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and specify the materials for building a colonial house; to write one hundred words on occupations by which they might have earned their living; to talk for two minutes on "Twenty-four Hours in a Colonial Log House in January”; to make a list of the present educational advantages which Washington and Franklin did not enjoy.

We do something more than teach history whenever we give Activities (sometimes called by the more formidable name of "problems" or "projects") that develop imagination, sympathetic understanding, and appreciation, such, for instance, as: “Imagine yourself a Quaker in early Massachusetts and write fifty words to describe the Puritans; then imagine yourself a Puritan and write fifty words to describe the Quakers” (p. 95). "If a Rip Van Winkle accustomed to blowing out the lamp had gone to sleep in 1865 and awakened in 1900, explain some things that you would need to teach him about the conveniences of a modern home” (p. 473).

Imagination will enable the teacher to call for other Activities along the line of those suggested.

History is perhaps the most difficult of all grade subjects, and the teacher has the right to expect all the assistance possible from the text. In order to make the subject more vivid, the author has not spared time in searching for the most varied illustrations. Facsimiles from the early newspapers, contemporary pictures, and the work of modern artists have been lavishly used to interpret the historical narrative and add to its interest. The "References for Teachers” at the ends of the chapters are specially planned to enable the teacher to stimulate the interest of the class by a fuller and more varied presentation of the subject matter.

The time has come for our youth to be taught the importance of woman's work in founding this great commonwealth. The single greatest fact in American history is the influence of the home, in the making of which the mother has played as great a part as the father.

The author is indebted to his wife, to Miss Harriet E. Anderson, and to other welfare workers with whom he has been associated, for their constant emphasis on the new ideals in government and service. Without their suggestions the book would have been less modern. In the sections dealing with the West in the Revolution, the author received valuable assistance from Mr. Temple Bodley, an authority on this period. Miss Juliette Frantz prepared most of the References for Teachers and Pupils, helped plan the Activities, aided in selecting the illustrations, gave valuable critical advice about the text, and read the proof.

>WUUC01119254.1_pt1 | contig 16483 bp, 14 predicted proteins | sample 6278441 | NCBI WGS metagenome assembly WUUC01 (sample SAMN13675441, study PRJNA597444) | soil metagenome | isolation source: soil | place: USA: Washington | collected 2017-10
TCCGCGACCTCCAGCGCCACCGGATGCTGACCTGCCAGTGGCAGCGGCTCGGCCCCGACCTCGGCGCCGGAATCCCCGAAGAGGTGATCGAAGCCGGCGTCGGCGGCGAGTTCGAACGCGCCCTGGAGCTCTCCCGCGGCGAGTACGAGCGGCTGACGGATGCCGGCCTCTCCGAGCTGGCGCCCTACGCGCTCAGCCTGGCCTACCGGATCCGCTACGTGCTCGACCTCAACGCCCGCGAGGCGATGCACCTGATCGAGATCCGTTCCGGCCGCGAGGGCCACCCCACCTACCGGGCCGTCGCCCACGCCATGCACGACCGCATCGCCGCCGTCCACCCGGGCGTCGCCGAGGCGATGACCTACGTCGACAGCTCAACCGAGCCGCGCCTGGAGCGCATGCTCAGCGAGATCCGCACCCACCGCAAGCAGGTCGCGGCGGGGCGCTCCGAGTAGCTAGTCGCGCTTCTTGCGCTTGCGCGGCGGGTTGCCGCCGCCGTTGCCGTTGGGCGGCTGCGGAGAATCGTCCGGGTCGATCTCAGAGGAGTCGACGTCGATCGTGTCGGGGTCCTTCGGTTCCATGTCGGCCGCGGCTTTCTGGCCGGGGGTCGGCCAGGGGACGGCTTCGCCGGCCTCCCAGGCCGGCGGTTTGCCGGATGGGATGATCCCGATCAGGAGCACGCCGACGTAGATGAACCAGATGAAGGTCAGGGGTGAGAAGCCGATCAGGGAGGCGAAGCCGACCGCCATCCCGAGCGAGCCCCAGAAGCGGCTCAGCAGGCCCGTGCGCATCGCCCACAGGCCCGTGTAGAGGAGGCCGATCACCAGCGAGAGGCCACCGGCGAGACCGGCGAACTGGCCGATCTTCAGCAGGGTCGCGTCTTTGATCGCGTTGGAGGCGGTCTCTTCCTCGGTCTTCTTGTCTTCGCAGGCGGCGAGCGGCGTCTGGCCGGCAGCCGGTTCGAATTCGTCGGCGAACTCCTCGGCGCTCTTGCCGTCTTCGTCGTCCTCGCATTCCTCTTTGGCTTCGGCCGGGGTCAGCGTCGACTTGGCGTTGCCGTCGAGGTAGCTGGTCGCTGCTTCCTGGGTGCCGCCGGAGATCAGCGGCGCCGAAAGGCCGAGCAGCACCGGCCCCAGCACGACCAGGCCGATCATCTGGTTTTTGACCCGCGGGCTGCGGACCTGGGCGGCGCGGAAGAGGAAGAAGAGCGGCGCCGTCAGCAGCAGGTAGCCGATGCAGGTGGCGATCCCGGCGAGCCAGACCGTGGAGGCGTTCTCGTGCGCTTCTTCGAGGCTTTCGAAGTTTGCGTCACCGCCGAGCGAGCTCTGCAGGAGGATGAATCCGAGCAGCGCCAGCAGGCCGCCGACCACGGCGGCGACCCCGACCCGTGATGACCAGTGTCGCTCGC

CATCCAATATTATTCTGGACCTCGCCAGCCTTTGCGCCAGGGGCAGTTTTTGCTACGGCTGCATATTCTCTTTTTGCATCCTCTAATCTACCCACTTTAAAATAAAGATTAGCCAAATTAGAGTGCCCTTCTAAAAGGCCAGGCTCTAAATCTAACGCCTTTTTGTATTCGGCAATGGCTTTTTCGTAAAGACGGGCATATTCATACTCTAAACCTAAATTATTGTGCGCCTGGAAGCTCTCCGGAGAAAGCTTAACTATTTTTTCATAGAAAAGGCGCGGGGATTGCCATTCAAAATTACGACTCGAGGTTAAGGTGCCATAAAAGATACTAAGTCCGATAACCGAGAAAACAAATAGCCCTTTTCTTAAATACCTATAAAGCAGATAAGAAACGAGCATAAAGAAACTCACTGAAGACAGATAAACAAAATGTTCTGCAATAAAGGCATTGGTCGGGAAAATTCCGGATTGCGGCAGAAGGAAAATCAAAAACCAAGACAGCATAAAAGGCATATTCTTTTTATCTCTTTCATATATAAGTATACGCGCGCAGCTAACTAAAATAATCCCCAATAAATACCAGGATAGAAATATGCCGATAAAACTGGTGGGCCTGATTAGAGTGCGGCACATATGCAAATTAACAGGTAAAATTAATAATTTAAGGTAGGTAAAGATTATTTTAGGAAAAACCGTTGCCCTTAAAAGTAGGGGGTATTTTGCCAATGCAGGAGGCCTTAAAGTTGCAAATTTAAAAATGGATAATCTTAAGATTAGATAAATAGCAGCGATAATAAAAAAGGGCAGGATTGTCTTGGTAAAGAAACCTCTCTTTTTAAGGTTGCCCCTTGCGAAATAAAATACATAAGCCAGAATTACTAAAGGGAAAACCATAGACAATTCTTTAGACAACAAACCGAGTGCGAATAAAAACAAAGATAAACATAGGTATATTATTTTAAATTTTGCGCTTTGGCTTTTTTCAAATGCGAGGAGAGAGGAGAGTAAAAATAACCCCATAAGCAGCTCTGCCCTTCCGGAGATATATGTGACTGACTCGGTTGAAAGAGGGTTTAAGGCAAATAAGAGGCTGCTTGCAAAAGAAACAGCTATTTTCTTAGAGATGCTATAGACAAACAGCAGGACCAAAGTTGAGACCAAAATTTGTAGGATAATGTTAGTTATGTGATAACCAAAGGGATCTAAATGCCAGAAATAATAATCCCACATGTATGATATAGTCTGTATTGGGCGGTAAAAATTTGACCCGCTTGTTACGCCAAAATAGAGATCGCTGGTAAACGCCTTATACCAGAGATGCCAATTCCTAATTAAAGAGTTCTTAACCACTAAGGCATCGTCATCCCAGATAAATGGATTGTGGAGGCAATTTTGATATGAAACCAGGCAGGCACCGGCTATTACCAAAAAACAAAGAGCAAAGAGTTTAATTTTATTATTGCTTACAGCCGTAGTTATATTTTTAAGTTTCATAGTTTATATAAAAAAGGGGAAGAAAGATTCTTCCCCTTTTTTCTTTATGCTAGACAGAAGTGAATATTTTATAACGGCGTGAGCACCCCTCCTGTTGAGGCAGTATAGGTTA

HISTORY OF OUR COUNTRY

CHAPTER I

BEFORE COLUMBUS

America owes a debt to the past.-In the last century, America was often called a "self-made” nation. The modern study of history shows that America owes a large debt to older countries. She inherited from the Old World the results of thousands of years of experience and study. The first white settlers in America crossed the Atlantic from Europe in ships that required much experience to build and navigate. These settlers brought over books and printing presses, which the Old World had taught them how to use. It took the world a long time to learn the wonderful arts of reading, writing, and ciphering, which the English settlers brought to America. Let us glance at some of the nations and races to which America is especially in debt.

What some of the older nations gave.--America received the Old Testament (by way of Europe) from the Hebrews, who lived in Palestine, near the eastern shore of the Mediterranean Sea. Our government rests largely on the ideas of right and wrong laid down in the Ten Commandments. The first English settlers in the United States were Christians. The Author of the Christian religion came from the Hebrew race. His birthday, Christmas, is the greatest of all our holidays.

The Phænicians (fe-nîsh'anz), who lived north of Palestine, were great sailors and traders. During their trading voyages they taught Europeans the use of the alphabet. The Egyptians, who dwelt in the valley of the river Nile, in the northeastern part of Africa, showed the traders who visited them how paper could be prepared from the papyrus (på-pī'rus) plant and used for writing.

Influence of the Greeks.—The Greeks, whose home was in a little European peninsula southeast of Italy, showed the world what a democracy, or government by the people, is. Their greatest city; Atñeņs, was governed by an assembly of its free citizens.. We should know that there were experiments in democrátic.government before the existence of the United States.

[graphic]

GREEK ARCHITECTURE IN AN AMERICAN BUILDING The Albright Art Gallery in Buffalo, New York. The pillars are of the Greek style called Ionic; another Greek style, the Doric (p. 407), is simpler than this, and still another is more elaborate.

The Greeks will always be famous for teaching other nations to love beautiful things. The English poet, John Keats, in his Ode on a Grecian Urn, shows how Grecian work impressed him. His poetic version of the Greek story of Endym'ion begins with this line, which is often quoted:

"A thing of beauty is a joy forever.” Many of the most beautiful public buildings in America are in part copied from the work of the Greeks. No other race has

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